Board uses precision nozzle to winnow down NAD ruling

Hip to Be Square

Dyson is a remarkable company. We’re not even talking about their products; we’ll leave them for you to judge in your own home. But from an advertising perspective? Remarkable. Because Dyson took household products – vacuum cleaners, hair dryers, fans – and gave them all the panache of an iconographic, high-tech consumer product.

The success of Dyson’s approach has made such an impression on the marketplace that the company’s name is a byword for sophisticated design. Check out this commercial for the company’s sleek and chic branding.

An even greater compliment – the contrast inherent in Dyson’s high-concept approach to low-cost, household mainstays has been spoofed by internet and television outlets, including “Saturday Night Live.”

Cordless Controversies

Dyson presents a big target to competitors who want to challenge its role as the “luxury” vacuum maker. Rivals have gone after Dyson for claims made in its ads, and Dyson has fired back – see our previous coverage of the company here, here and here.

Most recently, longtime competitor SharkNinja tried to sweep up several of Dyson’s marketing claims with a challenge before the National Advertising Division (NAD). At the center of the challenge were claims about Dyson’s line of cordless V8 vacuums, including that the products featured the “most powerful suction,” “40 minutes of runtime” and “new battery chemistry.”

The NAD maintained that Dyson’s suction ads should be modified “to disclose, as part of the main claim, that the Dyson V8 cordless vacuums have the most powerful suction in ‘max’ mode” and that the claims clearly represent that they describe cordless vacuums.

The NAD found Dyson’s “up to 40 minutes runtime” claims unsubstantiated and that the “new battery chemistry” claims should be discontinued, since the batteries in the cordless vacuums had been sold since 2016.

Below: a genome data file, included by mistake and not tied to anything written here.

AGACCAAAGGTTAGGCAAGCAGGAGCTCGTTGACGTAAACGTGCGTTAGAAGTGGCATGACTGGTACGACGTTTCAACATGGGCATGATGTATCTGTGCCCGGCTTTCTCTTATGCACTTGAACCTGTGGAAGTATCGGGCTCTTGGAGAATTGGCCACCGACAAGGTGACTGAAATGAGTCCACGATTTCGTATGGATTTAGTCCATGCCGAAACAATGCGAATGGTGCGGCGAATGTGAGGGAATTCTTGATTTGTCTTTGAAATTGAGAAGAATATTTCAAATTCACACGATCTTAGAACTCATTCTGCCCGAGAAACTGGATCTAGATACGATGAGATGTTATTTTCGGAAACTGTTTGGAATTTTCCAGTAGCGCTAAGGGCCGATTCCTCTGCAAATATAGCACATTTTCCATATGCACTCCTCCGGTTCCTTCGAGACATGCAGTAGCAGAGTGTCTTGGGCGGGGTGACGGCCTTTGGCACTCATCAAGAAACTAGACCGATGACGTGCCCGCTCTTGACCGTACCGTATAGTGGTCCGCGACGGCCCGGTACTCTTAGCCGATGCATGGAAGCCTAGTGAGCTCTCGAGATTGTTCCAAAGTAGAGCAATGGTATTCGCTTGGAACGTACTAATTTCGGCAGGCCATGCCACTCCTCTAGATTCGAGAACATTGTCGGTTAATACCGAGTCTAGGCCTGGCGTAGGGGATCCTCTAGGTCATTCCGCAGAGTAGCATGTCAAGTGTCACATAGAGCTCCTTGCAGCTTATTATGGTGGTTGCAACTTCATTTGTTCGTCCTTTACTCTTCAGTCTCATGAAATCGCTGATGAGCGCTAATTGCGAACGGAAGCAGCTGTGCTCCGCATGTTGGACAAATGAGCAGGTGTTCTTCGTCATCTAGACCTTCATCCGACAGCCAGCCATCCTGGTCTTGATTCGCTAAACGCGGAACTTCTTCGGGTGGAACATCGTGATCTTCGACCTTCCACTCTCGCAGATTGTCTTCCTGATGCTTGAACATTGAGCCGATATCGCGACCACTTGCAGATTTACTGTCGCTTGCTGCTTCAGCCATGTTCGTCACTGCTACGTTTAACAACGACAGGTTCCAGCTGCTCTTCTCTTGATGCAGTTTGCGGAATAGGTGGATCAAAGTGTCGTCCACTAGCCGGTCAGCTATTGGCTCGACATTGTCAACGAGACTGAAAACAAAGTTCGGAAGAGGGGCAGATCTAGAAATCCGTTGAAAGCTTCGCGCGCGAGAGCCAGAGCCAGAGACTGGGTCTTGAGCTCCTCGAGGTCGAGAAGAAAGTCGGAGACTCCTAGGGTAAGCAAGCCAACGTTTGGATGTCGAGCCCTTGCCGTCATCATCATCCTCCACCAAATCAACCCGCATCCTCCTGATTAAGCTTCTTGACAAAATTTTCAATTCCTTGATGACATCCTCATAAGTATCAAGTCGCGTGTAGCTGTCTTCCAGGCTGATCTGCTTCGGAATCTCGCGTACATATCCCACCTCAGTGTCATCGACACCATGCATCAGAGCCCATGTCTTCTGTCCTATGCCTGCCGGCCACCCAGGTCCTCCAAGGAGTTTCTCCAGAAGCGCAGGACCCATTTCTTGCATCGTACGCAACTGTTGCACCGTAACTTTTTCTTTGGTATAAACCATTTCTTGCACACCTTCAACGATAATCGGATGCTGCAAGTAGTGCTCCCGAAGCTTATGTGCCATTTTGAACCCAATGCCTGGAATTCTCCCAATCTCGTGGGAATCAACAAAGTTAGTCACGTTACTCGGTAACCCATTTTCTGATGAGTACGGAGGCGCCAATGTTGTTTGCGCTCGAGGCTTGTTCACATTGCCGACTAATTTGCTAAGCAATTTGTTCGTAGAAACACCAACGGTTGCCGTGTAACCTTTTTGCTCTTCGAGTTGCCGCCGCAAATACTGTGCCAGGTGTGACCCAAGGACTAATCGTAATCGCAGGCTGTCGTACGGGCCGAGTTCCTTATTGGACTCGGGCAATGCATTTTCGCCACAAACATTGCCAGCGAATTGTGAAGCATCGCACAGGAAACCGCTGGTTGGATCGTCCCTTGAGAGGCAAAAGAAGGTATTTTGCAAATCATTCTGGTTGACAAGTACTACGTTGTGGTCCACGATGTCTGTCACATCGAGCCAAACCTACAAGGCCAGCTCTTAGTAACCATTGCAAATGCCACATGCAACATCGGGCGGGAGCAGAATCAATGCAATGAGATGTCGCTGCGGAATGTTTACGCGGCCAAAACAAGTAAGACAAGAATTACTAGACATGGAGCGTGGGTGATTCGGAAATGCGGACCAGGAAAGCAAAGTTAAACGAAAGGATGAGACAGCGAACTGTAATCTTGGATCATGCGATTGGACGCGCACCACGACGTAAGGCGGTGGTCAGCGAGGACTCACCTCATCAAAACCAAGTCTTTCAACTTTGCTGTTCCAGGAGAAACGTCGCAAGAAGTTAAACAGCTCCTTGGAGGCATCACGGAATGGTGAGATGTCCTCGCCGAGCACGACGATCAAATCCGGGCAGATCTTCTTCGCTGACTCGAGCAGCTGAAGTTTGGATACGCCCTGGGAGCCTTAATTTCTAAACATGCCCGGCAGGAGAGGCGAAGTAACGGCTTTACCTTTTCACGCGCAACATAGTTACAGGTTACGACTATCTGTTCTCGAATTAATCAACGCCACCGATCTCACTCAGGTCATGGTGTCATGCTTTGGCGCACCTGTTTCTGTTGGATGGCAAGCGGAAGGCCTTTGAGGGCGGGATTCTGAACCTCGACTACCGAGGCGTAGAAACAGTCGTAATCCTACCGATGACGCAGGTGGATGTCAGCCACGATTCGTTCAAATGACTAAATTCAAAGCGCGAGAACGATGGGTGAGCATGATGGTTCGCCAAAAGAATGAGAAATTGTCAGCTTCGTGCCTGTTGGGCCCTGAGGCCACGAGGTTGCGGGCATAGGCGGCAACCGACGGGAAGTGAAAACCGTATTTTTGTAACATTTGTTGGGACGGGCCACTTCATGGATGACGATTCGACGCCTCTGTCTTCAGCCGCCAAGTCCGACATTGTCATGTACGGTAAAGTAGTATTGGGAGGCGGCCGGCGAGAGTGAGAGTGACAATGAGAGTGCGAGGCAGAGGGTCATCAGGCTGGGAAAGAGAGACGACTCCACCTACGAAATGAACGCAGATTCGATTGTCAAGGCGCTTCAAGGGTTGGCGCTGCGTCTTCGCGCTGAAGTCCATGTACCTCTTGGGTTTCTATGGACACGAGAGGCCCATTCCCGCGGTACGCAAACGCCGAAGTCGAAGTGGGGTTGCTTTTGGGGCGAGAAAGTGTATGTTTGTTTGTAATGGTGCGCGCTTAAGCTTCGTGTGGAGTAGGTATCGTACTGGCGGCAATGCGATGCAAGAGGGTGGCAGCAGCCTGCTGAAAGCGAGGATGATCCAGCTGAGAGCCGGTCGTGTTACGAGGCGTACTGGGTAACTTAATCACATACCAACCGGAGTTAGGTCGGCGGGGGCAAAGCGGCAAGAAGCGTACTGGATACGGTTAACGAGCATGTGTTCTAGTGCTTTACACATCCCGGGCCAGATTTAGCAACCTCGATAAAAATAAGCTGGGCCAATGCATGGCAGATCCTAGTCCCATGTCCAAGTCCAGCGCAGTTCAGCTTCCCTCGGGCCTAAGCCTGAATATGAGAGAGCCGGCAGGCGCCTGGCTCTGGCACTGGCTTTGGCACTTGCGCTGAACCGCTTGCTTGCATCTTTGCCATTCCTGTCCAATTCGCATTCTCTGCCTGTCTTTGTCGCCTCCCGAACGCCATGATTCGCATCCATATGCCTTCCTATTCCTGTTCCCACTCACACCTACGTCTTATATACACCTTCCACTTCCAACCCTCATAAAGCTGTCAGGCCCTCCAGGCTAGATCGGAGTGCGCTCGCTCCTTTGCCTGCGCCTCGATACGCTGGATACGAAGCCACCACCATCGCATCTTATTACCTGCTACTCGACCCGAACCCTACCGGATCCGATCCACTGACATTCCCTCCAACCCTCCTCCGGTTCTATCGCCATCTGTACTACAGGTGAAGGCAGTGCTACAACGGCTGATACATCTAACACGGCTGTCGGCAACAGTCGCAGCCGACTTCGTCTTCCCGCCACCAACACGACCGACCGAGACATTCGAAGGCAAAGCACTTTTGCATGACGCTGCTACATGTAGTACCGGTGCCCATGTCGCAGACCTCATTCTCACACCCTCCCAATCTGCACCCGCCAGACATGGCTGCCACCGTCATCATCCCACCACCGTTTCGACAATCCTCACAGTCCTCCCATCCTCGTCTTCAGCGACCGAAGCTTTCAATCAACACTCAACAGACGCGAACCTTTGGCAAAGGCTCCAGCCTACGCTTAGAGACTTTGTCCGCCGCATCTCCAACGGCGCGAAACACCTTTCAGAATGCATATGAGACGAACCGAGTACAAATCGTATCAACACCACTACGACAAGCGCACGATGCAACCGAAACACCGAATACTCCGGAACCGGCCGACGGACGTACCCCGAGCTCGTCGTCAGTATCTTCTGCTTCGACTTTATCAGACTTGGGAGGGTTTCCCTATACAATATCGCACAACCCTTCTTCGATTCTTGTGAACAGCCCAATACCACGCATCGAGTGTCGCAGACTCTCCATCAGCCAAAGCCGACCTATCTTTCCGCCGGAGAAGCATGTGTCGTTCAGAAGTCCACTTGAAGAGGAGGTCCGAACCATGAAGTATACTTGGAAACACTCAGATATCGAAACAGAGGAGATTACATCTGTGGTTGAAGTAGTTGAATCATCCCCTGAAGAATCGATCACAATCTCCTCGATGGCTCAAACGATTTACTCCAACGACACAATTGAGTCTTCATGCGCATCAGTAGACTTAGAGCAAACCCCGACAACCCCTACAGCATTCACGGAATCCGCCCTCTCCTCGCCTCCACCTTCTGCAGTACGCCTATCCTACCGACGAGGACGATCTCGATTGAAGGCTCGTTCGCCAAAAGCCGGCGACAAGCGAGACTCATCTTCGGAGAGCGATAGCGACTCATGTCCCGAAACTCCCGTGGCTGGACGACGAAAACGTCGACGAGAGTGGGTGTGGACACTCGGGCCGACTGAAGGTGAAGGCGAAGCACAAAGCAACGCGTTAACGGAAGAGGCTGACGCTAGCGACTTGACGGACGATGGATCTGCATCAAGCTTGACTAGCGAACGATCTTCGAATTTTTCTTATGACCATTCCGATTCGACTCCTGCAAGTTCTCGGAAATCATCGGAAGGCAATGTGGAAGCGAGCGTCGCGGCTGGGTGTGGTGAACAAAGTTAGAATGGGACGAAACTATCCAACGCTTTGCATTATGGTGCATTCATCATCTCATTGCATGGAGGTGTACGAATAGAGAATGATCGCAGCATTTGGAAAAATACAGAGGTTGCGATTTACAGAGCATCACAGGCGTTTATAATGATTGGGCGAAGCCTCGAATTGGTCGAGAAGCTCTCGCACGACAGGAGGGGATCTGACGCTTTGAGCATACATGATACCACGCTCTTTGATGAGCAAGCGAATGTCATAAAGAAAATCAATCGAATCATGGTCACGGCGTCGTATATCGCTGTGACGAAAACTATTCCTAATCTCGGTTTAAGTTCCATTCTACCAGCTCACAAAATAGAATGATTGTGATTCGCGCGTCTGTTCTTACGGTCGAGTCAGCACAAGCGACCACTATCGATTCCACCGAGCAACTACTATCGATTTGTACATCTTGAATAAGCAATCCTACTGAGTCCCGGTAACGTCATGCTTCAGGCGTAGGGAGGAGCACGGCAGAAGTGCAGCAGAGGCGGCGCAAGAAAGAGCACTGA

The Takeaway

Dyson appealed the decision to the National Advertising Review Board the (NARB).

The NARB agreed that Dyson needed to be more clear about the comparisons that went into the most powerful suction claims and asked the ads be modified to limit the claims to cordless vacuums. However, the board struck down the NAD’s request that the “max mode” should be specified in Dyson’s claim – agreeing with Dyson that “qualifying the claim to explain that it refers to operation in the ‘max’ mode would be redundant and potentially confusing.”

The NARB did believe that the 40-minute runtime claims were not substantiated but held that Dyson could support the claims if they were modified to say the claim was based on “operation in the extended runtime mode without use of motorized attachments” or note that “actual runtime will vary based on power mode and/or attachments used.” However, the NARB held that these new modified claims would need to be kept clear of images of the cordless vacuums with the motorized brush attached.

The NARB also agreed with the NAD about the discontinuation of the new battery chemistry claim, again because the new battery had been in products for more than two years.

Dyson agreed to be guided by the NARB ruling in future ads.